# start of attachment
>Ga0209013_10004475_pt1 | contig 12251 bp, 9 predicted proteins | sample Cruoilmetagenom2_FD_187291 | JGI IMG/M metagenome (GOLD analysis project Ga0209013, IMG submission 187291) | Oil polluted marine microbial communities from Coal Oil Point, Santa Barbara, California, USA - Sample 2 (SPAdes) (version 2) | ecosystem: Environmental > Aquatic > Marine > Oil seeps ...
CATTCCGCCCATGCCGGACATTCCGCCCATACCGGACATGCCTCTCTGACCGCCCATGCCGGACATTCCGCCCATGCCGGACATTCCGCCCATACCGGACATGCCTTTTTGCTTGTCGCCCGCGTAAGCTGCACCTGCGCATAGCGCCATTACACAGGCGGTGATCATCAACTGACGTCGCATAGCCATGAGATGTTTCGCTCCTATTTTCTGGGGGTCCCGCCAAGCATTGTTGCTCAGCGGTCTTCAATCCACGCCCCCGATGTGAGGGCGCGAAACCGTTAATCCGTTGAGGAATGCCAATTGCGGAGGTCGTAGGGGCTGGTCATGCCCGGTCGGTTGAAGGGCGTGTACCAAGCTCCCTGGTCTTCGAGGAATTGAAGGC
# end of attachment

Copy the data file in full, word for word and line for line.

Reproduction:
>Ga0209013_10004475_pt1 | contig 12251 bp, 9 predicted proteins | sample Cruoilmetagenom2_FD_187291 | JGI IMG/M metagenome (GOLD analysis project Ga0209013, IMG submission 187291) | Oil polluted marine microbial communities from Coal Oil Point, Santa Barbara, California, USA - Sample 2 (SPAdes) (version 2) | ecosystem: Environmental > Aquatic > Marine > Oil seeps ...
CATTCCGCCCATGCCGGACATTCCGCCCATACCGGACATGCCTCTCTGACCGCCCATGCCGGACATTCCGCCCATGCCGGACATTCCGCCCATACCGGACATGCCTTTTTGCTTGTCGCCCGCGTAAGCTGCACCTGCGCATAGCGCCATTACACAGGCGGTGATCATCAACTGACGTCGCATAGCCATGAGATGTTTCGCTCCTATTTTCTGGGGGTCCCGCCAAGCATTGTTGCTCAGCGGTCTTCAATCCACGCCCCCGATGTGAGGGCGCGAAACCGTTAATCCGTTGAGGAATGCCAATTGCGGAGGTCGTAGGGGCTGGTCATGCCCGGTCGGTTGAAGGGCGTGTACCAAGCTCCCTGGTCTTCGAGGAATTGAAGGC